Spivak is mistaken, then, to suggest that her postcolonial artist[s] have overlooked the subaltern allegory of affective occultation. These authors, to the contrary, incorporate occulting figures borrowed from familial, religious, and liberal humanist nostalgias. But this is not to say-and we now turn toward the recoding-that there is no difference between Spivak s allegory of affective occlusion and the allegory articulated by the novelists. For while Spivak assumes the opacity and pertinacity of these occulting figures, the novelists demonstrate their fragility and mutability. That is, Coetzee, Gordimer, and Rushdie show how such figures do not, in the end, occlude subaltern feminine materiality. Rather, they are themselves occluded, superseded, commandeered, or even monstrously transformed. It turns out that these subaltern bodies, as it were, refuse to be disguised, obscured, or troped; the figured will not be figured. Indeed, the figured subalterns turn the tables on their figurers, whose own bodies end up being both the objects of attention and the recipients of violence. Even before they do, however, even before these troped women assert themselves, their bodies defy the effort to conscript them imaginatively. The material real of their bodies simply is not successfully dematerialized; rather, it is allowed to manifest itself in images, intimations, and impressions that for a time prove ineffaceable and irresistible and that distort or mock or otherwise belie the nostalgic images that these men have tried to superimpose upon it. Where the enterprise of nostalgic sentimentalism is concerned, then, some part of these men has not gotten with the program. For example, the Magistrate s meditations fail to sustain that sentimentalized, idealized portrait of imperial victimization, that conventional stylization or, as it were, medieval ascetic icon (the kind of affective coding out of which Mel Gibson was trying to blast Christ s body in The Passion of the Christ ). Something in him will not allow them to. His sentimental images of the mistreated barbarian girl give way to impressions of her strangeness, images of a body not disfigured by torture so much as grotesquely deformed, to begin with, one that has turned itself inside out, the face of which is obtuse, slick, like an internal organ not meant to live in the light ( WB , 53). Appositely, Mehring s close inspection of the young hitchhiker s face estranges; it is a place of muck, a moon surface, a strange and remote new territory the perception of which effaces his association of her with the young women from whom he has sought sexual consolation previously ( C , 260). Nostalgic affect, which would tend to obscure the real, gives way to its indications and impressions, which often prove both repulsive and riveting.
This is a point over which to pause: in the end, nostalgia, far from secreting the real, actually gives way to it. Not a wall but a door, nostalgia serves the real as a portal, a vestibule, an occasion; it serves as the very agent of the real. For the real is approached only upon the failure of nostalgic sentiment, and nostalgia as sentimental image must obtain before it can fail. For example, Mehring s approach to the real, his impression or epiphany (often enough just this, as we will see) of the girl s startling otherness, can come about only if he is paying close attention to her-attention that begins with his attempt (ultimately futile) to sustain sentimental affect by seeking close signs that confirm the authenticity of the sentimental portrait. And what, in turn, shakes his confidence in that portrait? It is something within him ( SV , 507), something as affective as is nostalgic sentiment but opposed to it, some ethical element that cannot abide his self-serving self-delusions. Nostalgic sentiment is thus revealed to be a mere fa ade covering over an affect tending toward its opposite, which is an interest in what is really, materially, bodily there and what is bound to strike the nostalgic as strange, sparking off strange imagery, given his sentimental preferences. Clearly there is something psychologically perverse or at least complex about nostalgia. The impression or image of the real that supplants or cancels the sentimental image is, as it were, its photographic negative; the intimation of strangeness that erases nostalgic comfort is the latter s opposite or inversion, often a nightmarish counterpart or daimon that seems to accompany it and lurk within it, awaiting its own moment.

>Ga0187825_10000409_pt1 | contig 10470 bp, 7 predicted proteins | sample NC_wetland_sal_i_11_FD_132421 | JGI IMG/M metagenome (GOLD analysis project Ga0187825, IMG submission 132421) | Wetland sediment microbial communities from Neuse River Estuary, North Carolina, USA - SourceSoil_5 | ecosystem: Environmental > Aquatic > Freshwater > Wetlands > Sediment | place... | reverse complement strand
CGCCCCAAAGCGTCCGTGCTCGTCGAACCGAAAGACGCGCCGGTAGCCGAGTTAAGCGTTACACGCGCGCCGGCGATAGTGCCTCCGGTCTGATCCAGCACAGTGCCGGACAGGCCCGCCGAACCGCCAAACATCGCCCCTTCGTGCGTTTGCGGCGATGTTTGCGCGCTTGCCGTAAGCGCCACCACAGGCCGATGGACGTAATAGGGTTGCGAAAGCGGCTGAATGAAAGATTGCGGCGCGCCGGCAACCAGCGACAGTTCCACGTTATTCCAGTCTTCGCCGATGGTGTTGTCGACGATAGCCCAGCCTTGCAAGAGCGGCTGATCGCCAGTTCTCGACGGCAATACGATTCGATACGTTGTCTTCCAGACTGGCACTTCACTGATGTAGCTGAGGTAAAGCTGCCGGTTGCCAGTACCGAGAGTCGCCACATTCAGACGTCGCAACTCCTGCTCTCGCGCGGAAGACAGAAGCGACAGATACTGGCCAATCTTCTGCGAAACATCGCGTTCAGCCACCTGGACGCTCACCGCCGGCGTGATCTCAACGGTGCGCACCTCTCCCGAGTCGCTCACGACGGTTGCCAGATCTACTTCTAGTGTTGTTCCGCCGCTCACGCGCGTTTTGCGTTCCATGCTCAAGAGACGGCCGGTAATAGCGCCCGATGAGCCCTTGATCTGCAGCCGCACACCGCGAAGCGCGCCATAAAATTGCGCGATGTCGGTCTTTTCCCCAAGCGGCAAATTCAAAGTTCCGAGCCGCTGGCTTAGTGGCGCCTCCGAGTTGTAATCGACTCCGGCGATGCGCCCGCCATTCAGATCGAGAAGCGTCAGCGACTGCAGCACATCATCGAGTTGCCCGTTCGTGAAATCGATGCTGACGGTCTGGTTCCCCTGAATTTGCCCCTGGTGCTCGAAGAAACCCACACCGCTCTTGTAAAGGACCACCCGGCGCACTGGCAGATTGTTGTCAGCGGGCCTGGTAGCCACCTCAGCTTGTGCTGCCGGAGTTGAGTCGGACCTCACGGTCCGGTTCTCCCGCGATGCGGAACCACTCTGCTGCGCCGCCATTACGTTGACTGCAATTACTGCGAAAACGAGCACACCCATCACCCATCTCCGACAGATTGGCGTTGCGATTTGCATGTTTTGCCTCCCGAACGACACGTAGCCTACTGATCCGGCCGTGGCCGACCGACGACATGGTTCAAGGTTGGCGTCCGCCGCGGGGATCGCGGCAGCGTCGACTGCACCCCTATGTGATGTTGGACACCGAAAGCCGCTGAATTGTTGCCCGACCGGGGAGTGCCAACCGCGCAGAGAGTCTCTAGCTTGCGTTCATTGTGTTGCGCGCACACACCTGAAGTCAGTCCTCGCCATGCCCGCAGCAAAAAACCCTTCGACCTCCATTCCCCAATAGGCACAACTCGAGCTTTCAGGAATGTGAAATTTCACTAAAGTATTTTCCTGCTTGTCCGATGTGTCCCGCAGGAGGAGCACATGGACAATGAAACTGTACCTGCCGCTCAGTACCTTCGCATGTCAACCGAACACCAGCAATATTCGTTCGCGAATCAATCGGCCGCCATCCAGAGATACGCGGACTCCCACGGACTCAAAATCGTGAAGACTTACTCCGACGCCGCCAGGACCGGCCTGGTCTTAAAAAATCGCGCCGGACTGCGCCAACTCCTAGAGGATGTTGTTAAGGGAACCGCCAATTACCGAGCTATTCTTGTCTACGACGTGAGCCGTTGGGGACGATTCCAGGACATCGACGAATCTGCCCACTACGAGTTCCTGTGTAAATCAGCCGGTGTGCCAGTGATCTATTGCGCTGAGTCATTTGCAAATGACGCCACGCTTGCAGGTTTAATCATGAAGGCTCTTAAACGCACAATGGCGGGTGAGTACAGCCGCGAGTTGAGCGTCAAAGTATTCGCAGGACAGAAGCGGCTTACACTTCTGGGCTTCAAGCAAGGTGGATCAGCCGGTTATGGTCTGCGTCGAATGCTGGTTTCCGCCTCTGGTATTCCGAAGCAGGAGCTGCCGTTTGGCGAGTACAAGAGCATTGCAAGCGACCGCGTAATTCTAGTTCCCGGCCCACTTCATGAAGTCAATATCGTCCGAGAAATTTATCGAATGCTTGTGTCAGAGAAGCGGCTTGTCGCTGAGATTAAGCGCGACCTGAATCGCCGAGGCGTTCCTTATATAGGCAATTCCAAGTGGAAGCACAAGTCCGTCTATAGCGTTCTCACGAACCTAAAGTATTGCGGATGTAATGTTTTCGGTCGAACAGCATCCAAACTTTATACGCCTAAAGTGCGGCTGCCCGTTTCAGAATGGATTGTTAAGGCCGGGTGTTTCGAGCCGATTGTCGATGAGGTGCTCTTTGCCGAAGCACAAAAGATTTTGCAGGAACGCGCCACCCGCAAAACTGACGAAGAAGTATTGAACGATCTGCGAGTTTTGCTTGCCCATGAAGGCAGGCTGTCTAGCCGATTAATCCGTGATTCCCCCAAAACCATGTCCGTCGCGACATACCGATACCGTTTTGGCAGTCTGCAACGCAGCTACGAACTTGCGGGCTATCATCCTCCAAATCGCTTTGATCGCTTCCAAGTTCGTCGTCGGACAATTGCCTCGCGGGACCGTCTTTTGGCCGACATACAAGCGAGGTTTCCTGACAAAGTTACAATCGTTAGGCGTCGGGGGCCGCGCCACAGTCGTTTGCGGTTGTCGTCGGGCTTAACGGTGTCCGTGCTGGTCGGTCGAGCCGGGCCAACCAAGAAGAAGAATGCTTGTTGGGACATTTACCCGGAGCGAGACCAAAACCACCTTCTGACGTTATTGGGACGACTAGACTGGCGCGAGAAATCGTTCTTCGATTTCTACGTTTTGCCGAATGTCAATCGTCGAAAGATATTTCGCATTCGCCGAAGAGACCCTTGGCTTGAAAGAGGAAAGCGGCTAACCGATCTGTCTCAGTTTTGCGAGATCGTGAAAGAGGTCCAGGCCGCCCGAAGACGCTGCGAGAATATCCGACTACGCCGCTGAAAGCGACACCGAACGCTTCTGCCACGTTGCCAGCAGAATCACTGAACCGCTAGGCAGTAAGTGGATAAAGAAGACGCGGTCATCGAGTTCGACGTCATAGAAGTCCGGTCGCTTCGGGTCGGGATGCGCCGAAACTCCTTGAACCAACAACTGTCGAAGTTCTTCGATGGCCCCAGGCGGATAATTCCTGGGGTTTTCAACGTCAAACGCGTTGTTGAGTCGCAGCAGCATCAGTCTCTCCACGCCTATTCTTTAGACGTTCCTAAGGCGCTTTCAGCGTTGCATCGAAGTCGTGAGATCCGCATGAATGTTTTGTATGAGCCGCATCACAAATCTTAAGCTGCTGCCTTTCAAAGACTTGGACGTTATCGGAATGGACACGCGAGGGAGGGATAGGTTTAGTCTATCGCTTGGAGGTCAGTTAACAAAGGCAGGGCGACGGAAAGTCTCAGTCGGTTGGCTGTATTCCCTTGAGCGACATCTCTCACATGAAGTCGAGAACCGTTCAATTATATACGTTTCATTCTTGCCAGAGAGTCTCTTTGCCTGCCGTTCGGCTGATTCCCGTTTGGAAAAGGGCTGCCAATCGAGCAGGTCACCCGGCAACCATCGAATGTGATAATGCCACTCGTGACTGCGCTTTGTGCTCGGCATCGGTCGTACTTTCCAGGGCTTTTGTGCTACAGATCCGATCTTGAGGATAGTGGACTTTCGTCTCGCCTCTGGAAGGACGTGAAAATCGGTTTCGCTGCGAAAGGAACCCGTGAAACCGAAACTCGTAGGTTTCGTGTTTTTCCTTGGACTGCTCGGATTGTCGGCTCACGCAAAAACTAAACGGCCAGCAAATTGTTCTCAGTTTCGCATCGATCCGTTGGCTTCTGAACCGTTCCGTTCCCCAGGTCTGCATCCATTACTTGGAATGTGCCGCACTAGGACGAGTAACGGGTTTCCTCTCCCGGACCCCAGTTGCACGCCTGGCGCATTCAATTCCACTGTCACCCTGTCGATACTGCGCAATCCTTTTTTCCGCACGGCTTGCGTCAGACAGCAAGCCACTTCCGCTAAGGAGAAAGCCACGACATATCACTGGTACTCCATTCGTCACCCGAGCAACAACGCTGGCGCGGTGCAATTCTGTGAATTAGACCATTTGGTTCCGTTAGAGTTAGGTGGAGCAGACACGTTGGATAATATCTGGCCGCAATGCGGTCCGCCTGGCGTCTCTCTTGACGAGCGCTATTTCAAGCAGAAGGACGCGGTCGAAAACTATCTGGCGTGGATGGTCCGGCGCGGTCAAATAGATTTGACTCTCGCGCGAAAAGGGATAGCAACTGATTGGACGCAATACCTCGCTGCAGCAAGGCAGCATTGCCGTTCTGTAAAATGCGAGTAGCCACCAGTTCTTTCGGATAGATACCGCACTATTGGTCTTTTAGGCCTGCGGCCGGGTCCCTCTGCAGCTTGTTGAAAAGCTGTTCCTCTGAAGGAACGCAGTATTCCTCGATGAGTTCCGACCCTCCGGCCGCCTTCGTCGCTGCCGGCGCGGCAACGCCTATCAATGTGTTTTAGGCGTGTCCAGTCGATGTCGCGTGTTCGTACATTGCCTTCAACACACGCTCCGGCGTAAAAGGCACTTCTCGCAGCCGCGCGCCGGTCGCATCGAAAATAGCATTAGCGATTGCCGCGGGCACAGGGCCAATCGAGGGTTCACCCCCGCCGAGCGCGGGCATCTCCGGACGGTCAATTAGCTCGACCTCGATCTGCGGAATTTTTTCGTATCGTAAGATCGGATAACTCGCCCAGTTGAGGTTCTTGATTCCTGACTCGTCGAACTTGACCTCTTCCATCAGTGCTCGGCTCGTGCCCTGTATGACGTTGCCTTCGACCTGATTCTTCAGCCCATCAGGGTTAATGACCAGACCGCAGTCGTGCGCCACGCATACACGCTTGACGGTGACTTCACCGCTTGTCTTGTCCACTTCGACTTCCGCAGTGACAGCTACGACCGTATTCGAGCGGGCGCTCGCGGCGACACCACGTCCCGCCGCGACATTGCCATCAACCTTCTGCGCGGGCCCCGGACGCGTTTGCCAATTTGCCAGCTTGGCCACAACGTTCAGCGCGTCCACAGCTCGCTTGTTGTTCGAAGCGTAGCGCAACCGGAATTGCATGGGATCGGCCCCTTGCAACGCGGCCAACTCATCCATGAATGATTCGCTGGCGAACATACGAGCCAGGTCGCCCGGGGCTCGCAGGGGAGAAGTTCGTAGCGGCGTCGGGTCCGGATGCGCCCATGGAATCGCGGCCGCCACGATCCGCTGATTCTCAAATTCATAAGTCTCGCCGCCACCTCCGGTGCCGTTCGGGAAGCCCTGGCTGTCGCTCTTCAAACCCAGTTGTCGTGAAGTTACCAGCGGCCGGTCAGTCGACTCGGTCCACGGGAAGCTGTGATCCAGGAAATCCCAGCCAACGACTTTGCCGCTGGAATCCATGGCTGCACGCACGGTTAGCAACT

This complexity of nostalgia, this doubleness or duplicity, is illustrated particularly well by Mirza. The butterflies that come to adorn and otherwise attend upon the prophetess Ayesha begin as Mirza s courtiers ( SV , 216). To Mirza, they are so familiar as to seem mundane ( SV , 217), so agreeable, indeed, that his sentimental portrait of Ayesha (as madonna ) is able for a time to enlist them aesthetically (not just any madonna, she is madonna of the butterflies [ SV , 229]). Soon, however, it is as though the butterflies transmogrify and turn traitor, thereby confirming our (and Mirza s own) first discrepant glimpse of them with Ayesha going willingly towards their own deaths down her throat ( SV , 219). That is, they come to suggest something about this madonna that is not exactly maternal: a murderous hunger for power. And for Mirza this second Ayesha, Ayesha as murderous madonna (her lips, cheeks, chin heavily stained by the different colors that had rubbed off the dying butterflies [ SV , 219]), is the more smashing of the two Ayeshas ( SV , 219); he cannot take his eyes off her. Clearly, then, this nostalgic affect exhibits a doubleness resistant to Spivak s explanation of it as a simple mode of self-delusion, a tactic designed to disable conscience, thus enabling sexual exploitation, economic opportunism, or figurative manipulation. What Spivak misses is the fact that the sentimental delusion may dissipate, being effaced by its polar opposite, the intimation of a strange reality. Nostalgia, then, is no purely, straightforwardly sentimental affect; rather, it contains its own contrary. It is, in a word, a kind of ambivalence.